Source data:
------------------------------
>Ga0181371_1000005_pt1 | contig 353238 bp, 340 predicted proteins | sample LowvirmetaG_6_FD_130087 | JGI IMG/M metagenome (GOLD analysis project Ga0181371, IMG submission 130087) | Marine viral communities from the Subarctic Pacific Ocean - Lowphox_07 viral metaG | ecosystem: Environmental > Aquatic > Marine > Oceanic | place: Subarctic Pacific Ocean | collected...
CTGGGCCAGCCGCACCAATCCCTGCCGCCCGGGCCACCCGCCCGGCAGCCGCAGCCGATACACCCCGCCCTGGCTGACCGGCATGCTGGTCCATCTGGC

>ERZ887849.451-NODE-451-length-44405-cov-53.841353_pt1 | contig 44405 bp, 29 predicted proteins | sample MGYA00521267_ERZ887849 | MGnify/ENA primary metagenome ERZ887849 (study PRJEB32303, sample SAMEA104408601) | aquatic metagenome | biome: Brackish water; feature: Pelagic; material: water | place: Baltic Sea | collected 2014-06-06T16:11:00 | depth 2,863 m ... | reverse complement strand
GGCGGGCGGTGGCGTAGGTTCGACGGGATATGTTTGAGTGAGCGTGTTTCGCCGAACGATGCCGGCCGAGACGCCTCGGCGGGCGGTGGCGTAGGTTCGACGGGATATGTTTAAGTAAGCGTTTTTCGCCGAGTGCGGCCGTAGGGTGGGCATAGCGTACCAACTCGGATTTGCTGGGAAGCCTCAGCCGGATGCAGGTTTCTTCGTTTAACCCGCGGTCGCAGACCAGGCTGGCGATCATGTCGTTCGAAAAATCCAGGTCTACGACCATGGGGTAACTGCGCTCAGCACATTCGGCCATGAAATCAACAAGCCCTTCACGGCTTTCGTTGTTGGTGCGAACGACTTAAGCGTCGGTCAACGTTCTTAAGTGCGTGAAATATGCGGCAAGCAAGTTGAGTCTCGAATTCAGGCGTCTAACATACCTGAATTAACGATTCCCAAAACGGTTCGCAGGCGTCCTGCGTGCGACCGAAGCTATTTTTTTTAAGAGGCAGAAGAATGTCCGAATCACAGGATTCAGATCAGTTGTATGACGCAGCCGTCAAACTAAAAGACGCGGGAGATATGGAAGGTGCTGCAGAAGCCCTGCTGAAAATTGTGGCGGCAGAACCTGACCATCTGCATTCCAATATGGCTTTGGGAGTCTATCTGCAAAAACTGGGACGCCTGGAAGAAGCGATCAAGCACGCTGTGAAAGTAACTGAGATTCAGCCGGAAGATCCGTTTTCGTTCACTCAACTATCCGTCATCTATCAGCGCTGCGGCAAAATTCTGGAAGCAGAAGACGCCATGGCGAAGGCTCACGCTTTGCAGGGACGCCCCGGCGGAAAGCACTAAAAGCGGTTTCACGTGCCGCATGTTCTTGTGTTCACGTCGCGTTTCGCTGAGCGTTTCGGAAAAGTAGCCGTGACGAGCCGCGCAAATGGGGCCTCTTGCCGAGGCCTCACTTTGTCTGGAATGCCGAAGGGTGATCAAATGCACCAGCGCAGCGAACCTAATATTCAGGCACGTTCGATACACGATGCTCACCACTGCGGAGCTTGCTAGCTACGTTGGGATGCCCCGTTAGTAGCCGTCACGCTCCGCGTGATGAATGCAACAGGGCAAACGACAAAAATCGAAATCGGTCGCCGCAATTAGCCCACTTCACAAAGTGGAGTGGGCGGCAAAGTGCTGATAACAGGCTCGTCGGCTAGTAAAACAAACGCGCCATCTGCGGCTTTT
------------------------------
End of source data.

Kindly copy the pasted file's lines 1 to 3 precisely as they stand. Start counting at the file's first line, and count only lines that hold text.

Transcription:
>Ga0181371_1000005_pt1 | contig 353238 bp, 340 predicted proteins | sample LowvirmetaG_6_FD_130087 | JGI IMG/M metagenome (GOLD analysis project Ga0181371, IMG submission 130087) | Marine viral communities from the Subarctic Pacific Ocean - Lowphox_07 viral metaG | ecosystem: Environmental > Aquatic > Marine > Oceanic | place: Subarctic Pacific Ocean | collected...
CTGGGCCAGCCGCACCAATCCCTGCCGCCCGGGCCACCCGCCCGGCAGCCGCAGCCGATACACCCCGCCCTGGCTGACCGGCATGCTGGTCCATCTGGC

>ERZ887849.451-NODE-451-length-44405-cov-53.841353_pt1 | contig 44405 bp, 29 predicted proteins | sample MGYA00521267_ERZ887849 | MGnify/ENA primary metagenome ERZ887849 (study PRJEB32303, sample SAMEA104408601) | aquatic metagenome | biome: Brackish water; feature: Pelagic; material: water | place: Baltic Sea | collected 2014-06-06T16:11:00 | depth 2,863 m ... | reverse complement strand